• Plan on pruning your cherry tree every year during its dormant season, in late winter. This stimulates stronger and more vigorous growth from the remaining buds and provides a structured shape.
  • Make sharp, clean slanted cuts about a ¼” away from the next OUTWARD pointing bud so you don’t leave a messy stub that won’t heal over. Cutting just above the outward bud will help new growth to take on a spreading shape which keeps the inner area open to air circulation and light.

Shape and Structure

Always prune a sweet cherry tree to a “Central Leader”. This structure encourages scaffold development that supports the canopy and keeps the fruit from becoming overexposed to the sun. Sweet cherry trees can be pruned to a modified central leader or more of an “Open Center” or “Vase-Shaped” structure. This keeps the canopy open to light and air.

Pruning Tips

 First dormant season – A year after you plant your fruit tree, remove the central leader, and direct the tree growth toward 3-4 strong scaffolds, choosing branches that are evenly distributed around the trunk. Keep about 6” between the scaffold branches, keeping the lowest branch at least 18” from the ground. Keep a few small branches on the lower trunk to encourage strong trunk growth.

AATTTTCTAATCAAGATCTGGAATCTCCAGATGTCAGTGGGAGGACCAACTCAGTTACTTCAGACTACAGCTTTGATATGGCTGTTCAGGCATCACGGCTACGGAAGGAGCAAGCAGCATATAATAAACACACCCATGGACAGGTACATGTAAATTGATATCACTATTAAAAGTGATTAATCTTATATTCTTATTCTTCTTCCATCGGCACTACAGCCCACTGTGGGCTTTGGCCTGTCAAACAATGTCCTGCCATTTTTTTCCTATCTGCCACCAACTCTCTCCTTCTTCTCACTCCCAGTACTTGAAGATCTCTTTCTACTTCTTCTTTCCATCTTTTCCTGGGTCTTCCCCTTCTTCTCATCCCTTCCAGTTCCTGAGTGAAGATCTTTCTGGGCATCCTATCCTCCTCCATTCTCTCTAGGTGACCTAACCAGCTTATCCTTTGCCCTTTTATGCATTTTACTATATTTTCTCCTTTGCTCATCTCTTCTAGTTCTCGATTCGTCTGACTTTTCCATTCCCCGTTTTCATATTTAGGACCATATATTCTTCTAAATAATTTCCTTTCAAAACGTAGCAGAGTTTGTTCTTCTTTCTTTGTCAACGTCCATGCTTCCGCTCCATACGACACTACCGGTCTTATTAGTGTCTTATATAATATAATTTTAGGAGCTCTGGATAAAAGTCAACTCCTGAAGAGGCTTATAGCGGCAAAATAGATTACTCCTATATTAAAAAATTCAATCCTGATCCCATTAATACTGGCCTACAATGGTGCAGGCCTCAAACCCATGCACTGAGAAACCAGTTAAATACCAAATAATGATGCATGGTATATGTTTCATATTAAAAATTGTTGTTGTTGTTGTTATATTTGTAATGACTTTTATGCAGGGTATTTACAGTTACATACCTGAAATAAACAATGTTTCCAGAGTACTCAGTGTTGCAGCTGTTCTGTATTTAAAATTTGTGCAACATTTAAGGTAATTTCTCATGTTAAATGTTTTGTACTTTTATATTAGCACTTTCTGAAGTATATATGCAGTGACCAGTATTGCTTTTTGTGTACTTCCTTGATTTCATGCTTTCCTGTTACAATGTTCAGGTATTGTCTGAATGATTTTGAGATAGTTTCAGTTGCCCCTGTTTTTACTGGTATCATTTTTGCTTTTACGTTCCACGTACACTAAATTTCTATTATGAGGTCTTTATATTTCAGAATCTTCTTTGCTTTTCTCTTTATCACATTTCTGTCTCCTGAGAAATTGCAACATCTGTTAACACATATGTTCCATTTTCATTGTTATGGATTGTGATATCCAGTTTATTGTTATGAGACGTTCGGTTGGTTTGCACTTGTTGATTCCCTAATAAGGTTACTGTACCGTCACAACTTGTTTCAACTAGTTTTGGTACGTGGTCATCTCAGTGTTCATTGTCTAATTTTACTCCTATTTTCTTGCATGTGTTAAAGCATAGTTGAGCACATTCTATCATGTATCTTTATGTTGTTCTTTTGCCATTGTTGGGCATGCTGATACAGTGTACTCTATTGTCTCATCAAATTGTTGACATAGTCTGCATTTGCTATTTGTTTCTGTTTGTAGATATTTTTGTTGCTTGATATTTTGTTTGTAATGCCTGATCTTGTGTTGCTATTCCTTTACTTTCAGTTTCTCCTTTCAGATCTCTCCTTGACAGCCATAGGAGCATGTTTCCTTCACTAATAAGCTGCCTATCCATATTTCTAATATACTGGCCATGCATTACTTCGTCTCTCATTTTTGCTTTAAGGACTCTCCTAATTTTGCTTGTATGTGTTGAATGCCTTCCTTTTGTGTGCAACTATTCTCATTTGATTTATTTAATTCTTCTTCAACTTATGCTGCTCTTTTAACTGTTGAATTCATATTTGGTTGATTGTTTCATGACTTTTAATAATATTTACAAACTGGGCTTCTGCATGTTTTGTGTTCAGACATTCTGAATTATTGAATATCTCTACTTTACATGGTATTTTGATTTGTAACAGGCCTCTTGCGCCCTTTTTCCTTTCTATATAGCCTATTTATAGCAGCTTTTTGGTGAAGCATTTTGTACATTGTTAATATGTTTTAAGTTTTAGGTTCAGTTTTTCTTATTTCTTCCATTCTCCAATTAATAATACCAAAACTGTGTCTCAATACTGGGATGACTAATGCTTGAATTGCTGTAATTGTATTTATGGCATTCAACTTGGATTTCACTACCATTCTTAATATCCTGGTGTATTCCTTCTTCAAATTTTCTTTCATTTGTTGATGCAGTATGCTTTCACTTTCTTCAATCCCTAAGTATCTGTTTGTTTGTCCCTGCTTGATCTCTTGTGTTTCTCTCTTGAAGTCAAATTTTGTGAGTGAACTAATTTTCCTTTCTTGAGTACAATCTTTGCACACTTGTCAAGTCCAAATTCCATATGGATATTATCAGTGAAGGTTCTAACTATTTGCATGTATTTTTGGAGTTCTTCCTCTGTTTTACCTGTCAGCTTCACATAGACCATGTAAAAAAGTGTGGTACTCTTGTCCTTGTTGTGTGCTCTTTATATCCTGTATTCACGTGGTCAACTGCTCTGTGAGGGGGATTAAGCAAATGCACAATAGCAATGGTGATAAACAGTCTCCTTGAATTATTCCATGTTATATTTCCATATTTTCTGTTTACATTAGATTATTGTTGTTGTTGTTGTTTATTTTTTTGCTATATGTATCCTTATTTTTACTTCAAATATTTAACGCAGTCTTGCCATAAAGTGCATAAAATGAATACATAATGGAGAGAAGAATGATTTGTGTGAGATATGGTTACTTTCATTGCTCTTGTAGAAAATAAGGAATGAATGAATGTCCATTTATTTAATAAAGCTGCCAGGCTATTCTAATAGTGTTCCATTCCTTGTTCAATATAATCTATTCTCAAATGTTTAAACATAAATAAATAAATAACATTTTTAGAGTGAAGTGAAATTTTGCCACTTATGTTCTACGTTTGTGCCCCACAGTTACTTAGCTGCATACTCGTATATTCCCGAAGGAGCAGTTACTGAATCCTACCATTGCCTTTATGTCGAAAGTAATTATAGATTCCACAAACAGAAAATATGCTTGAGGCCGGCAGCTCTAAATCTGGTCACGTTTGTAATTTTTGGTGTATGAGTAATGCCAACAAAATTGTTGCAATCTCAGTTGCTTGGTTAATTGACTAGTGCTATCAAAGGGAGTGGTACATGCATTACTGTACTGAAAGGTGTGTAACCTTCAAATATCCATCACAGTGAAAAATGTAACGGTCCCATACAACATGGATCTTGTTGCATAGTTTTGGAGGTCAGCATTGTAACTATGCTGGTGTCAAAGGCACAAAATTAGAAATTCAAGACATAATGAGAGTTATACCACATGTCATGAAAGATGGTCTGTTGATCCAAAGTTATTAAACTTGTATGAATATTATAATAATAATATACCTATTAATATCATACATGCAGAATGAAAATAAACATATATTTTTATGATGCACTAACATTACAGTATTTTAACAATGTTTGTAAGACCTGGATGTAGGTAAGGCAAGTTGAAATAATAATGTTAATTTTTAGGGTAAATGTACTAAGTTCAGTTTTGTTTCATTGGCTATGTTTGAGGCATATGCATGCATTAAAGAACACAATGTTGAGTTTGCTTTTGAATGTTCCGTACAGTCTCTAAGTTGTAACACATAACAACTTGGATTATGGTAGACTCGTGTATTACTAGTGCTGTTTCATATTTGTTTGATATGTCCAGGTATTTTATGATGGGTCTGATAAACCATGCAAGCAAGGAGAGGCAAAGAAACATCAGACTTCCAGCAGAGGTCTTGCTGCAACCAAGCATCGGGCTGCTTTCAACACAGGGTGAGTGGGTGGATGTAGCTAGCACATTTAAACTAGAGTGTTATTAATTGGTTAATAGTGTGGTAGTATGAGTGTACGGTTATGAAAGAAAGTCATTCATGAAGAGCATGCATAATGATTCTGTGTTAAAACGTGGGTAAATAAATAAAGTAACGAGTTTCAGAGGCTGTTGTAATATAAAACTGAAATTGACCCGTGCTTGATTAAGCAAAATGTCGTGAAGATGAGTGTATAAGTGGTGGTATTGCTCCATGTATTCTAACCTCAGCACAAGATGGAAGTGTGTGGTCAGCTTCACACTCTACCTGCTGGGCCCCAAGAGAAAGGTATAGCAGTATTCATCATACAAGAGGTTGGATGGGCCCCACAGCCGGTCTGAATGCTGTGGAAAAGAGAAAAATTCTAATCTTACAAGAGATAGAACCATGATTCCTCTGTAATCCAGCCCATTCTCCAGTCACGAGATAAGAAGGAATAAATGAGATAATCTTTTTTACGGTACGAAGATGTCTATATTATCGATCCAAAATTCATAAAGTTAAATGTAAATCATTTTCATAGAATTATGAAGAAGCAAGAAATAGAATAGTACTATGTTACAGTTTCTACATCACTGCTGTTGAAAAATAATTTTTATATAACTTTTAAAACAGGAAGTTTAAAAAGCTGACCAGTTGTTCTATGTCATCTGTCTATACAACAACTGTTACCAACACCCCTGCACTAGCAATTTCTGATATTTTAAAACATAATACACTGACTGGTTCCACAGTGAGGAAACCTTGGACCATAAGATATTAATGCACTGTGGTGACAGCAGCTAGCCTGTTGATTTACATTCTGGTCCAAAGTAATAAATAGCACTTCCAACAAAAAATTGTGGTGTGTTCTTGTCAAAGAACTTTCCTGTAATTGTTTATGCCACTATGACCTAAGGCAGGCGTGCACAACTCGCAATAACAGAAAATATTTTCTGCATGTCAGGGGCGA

Second dormant season – Prune fast growing new shoots but leave twig growth that will be future fruit-bearing wood. Encourage new scaffold branches if needed.

Third dormant season – Prune off any broken limbs or crossing branches, but do not do any MAJOR pruning until the tree has produced a nice sized crop.

Mature tree pruning – Once the shape of the tree has been established, you can prune based on which branches are bearing fruit. Most cherry trees produce fruit on the previous year’s long stems and on short branches, which will bear fruit for several years. Each year prune away parts of the older fruiting wood to encourage and rejuvenate the tree. Prune back last year’s stems to about half their length.

Pruning Whips

Whips are unbranched trees, which are ideal if you want more control over which branches can develop, such as an espalier type. Prune whips back to about 28-36” above the ground at the time of planting. After new branches have grown 3-5”, pick a shoot that will be the leader and the rest become the tree’s scaffold limbs.